Parashat Shelach Lecha — Numbers 13:1 – 15:41

This week’s Torah reading, Parashat Shelach Lecha, tells of one of the greatest catastrophes to befall the People of Israel during its sojourn in the wilderness. Commonly referred to as the “sin of the spies,” this incident becomes the very reason it would take the people 40 years to enter the Promised Land. During those 40 years, the entire generation of Israelites that left Egypt, save two men — Joshua and Caleb — would perish. Only the generations born in the wilderness, those who never experienced slavery in Egypt, would merit possessing the land.

In chapter 13 of the Book of Bemidbar (Numbers) God instructs Moses to”Send men to scout the land of Canaan” (13:2). In fulfilling God’s bidding, Moses says to the scouts (or spies), of which there was one from each tribe: “‘Go up there into the Negeb and on into the hill country, and see what kind of country it is. Are the people who dwell in it strong or weak, few or many? Is the country in which they dwell good or bad? Are the towns they live in open or fortified? Is the soil rich or poor? Is it wooded or not? And take pains to bring back some of the fruit of the land'” (13:17-20).

What Moses asks for is “just the facts.” However, what the scribes bring back is a report with too much commentary. The scouts effectively undermine the people’s faith in God and once again ready them to return to Egypt: “The country that we traversed and scouted is one that devours its settlers. All the people that we saw in it are men of great size… and we looked like grasshoppers to ourselves, and so we must have looked to them” (13:32-33).

Incensed at the scouts and those who joined them in fearing that Israel would never be able to possess the land that God had promised their ancestors, God declares that the generations of Israelites that left Egypt would be doomed to wander for 40 years, one year for each day the scouts were on their mission. This would be enough time to ensure that younger, more faithful Israelites would eventually take over the leadership of the tribes and then conquer the land of Canaan. The People needed optimistic leaders who wouldn’t easily be swayed to abandon their divine mission only to bear the shackles of slavery in Egypt once again.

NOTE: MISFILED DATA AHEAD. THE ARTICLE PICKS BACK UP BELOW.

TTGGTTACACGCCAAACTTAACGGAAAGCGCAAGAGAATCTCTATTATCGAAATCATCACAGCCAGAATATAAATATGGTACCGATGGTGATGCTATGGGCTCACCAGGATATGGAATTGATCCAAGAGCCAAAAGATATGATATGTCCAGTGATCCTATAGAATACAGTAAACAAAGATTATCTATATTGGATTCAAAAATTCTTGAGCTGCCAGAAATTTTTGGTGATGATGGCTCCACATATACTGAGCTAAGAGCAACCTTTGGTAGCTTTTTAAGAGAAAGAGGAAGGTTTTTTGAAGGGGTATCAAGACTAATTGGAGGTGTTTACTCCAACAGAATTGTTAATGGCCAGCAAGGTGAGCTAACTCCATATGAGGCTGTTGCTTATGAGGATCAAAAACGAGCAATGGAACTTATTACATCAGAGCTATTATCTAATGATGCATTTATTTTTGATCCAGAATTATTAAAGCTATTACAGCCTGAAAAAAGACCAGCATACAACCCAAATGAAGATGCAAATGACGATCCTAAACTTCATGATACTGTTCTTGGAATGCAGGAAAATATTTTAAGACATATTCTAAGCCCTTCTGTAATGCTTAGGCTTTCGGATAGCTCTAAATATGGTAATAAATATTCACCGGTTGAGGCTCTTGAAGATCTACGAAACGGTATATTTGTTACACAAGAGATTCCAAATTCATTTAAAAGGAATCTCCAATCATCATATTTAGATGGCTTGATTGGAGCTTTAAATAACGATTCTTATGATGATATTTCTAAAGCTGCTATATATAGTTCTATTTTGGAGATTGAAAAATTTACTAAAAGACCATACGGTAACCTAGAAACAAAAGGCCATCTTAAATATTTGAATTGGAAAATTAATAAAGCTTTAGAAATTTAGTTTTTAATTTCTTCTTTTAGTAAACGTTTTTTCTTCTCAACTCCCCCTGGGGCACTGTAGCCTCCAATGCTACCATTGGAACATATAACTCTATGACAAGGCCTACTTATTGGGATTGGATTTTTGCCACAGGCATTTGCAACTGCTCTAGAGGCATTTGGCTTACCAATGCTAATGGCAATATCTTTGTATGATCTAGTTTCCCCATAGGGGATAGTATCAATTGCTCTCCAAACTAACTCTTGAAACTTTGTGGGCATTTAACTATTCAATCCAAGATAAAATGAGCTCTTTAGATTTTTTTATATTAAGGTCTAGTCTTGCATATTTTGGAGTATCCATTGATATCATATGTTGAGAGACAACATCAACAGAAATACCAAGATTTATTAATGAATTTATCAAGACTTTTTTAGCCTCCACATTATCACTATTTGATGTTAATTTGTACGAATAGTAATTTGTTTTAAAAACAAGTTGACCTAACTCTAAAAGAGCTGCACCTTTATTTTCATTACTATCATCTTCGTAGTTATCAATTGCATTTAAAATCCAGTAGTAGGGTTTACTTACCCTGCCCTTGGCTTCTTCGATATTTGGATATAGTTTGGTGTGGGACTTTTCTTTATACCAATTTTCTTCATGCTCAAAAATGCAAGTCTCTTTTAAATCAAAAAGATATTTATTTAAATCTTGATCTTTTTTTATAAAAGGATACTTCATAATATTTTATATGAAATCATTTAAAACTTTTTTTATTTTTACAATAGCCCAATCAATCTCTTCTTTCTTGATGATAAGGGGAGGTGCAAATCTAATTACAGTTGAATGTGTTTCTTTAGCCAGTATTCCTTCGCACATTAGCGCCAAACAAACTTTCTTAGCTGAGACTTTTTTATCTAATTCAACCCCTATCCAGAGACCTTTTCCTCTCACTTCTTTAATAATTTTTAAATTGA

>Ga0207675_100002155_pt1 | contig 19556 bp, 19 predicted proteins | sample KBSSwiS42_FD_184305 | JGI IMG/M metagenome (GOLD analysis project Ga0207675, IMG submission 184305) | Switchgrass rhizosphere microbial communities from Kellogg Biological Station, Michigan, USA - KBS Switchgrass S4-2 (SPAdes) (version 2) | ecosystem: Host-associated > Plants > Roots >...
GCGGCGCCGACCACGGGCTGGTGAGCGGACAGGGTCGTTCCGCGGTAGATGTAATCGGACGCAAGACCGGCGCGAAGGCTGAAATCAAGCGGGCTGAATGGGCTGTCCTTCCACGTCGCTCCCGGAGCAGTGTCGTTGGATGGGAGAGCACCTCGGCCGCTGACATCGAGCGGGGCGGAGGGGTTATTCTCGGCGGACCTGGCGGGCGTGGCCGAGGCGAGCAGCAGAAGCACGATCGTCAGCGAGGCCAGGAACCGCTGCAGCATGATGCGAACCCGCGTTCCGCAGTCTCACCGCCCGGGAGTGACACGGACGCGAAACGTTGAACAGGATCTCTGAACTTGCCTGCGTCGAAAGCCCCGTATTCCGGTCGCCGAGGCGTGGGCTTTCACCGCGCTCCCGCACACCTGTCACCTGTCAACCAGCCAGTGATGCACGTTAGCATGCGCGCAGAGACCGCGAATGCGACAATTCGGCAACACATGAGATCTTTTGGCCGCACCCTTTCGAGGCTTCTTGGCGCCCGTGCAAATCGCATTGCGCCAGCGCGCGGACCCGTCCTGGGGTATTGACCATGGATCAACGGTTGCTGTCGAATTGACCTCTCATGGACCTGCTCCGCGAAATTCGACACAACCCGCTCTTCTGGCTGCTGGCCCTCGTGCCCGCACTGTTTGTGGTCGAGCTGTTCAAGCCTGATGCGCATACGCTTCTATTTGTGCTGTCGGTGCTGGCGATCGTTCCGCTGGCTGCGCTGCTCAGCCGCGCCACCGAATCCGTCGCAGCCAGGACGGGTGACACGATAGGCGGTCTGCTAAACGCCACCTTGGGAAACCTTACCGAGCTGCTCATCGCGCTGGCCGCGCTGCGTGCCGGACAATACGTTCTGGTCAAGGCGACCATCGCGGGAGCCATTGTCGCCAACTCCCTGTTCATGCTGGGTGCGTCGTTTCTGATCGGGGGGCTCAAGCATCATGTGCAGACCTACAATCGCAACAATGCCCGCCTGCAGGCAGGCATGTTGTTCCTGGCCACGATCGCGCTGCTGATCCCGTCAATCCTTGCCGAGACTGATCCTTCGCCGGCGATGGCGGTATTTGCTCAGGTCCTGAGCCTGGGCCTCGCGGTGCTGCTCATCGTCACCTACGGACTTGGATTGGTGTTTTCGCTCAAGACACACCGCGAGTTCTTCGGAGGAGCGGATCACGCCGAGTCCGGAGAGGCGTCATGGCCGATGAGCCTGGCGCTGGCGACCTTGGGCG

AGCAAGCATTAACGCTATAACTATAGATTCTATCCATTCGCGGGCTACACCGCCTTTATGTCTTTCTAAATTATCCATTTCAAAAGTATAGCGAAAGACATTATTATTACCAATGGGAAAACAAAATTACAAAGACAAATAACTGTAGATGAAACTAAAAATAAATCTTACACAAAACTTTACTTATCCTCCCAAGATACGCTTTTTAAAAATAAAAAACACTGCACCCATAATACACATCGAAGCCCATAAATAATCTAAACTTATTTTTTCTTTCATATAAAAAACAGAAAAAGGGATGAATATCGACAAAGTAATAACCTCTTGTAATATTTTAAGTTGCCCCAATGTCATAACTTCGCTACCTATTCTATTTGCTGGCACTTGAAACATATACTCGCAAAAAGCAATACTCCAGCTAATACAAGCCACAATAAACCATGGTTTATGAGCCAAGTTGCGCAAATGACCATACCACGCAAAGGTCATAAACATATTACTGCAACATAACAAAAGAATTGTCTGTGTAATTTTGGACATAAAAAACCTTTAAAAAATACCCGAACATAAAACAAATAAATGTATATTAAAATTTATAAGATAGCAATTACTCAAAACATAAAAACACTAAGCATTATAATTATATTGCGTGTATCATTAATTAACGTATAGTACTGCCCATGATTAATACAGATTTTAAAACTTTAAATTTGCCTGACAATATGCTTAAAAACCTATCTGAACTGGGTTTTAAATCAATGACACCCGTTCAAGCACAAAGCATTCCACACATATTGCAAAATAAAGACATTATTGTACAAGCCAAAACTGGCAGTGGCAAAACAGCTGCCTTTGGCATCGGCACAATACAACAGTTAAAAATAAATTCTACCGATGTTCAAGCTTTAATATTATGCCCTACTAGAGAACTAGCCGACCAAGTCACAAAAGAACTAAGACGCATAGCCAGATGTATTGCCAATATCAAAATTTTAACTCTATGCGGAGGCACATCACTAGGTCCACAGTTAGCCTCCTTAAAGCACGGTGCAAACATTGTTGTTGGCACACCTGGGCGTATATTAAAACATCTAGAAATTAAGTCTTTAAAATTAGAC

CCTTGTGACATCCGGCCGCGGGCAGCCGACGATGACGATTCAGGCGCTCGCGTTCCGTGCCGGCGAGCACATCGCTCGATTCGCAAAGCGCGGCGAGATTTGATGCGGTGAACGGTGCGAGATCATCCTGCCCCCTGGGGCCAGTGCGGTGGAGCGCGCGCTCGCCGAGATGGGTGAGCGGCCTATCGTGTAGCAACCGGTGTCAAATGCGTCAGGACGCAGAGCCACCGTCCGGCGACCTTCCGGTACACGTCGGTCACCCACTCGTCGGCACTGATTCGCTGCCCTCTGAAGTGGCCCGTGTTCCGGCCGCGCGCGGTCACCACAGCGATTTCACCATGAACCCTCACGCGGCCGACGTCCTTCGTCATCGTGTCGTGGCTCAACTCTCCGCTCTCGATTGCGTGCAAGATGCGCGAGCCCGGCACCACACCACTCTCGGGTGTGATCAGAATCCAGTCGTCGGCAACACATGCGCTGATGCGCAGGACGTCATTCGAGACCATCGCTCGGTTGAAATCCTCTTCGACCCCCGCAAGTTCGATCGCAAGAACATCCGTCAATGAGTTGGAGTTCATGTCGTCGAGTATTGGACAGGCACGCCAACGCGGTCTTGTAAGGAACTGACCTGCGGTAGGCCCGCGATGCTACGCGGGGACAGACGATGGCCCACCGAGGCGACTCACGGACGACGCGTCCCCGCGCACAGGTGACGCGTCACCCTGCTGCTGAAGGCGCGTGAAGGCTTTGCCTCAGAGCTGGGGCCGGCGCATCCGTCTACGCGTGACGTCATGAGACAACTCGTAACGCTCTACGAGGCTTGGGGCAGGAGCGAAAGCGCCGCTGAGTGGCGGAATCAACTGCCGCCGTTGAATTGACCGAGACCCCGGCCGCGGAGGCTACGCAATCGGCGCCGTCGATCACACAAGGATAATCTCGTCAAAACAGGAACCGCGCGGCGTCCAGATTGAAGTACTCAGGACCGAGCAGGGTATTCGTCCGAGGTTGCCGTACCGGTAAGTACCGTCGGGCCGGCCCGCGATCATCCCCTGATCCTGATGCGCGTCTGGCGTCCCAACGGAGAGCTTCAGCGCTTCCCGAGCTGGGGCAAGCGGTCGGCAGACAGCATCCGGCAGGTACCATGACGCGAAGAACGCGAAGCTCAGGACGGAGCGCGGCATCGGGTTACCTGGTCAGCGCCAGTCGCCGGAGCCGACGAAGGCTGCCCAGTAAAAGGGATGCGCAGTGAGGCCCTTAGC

For a brilliant interpretation of why the generation of the scouts was punished by God as it was, I urge you to read the article by Chief Rabbi Lord Jonathan Sacks at http://www.aishdas.org/ta/5772/shlach.pdf. Rabbi Sacks was Chief Rabbi of the United Hebrew Congregations of the Commonwealth of England from 1991 to 2013 and is one of the most astute readers and teachers of Torah in the world today. In answering his own question — “Why did the spies err so egregiously?” — Rabbi Sacks shares a Hassidic train of thought that the spies preferred the wilderness life over the life that would come with building a nation in the Land of Israel (http://www.aishdas.org/ta/5772/shlach.pdf). In the wilderness, the people felt close to God and they could focus on serving God free of responsibilities like plowing and harvesting, self-defense, maintaining a welfare system, etc. In reality, though, Rabbi Sacks writes, “The Jewish task is not to fear the real world but to enter and transform it. That is what the spies did not understand” (ibid.).

As we go through life, we often face obstacles that initially feel insurmountable, and it is tempting to simply back away from the obstacles and abandon whatever it was we were hoping to achieve. Had the spies had their way, the People of Israel would have returned back to Egypt, leaving Canaan for another nation to conquer. But that was not God’s plan. So eventually a generation arose with the resolve to see God’s promise to Abraham, Isaac and Jacob to fulfillment. We must show similar resolve in our lives to do the hard, sometimes frightening work required to enjoy a life of meaning and to make the world a better place for all humanity. It is our task to make God’s love manifest for all God’s creatures; this can only happen when we overcome isolation and avoidance to engage the “real world.”

© Rabbi Daniel Aronson, 2014

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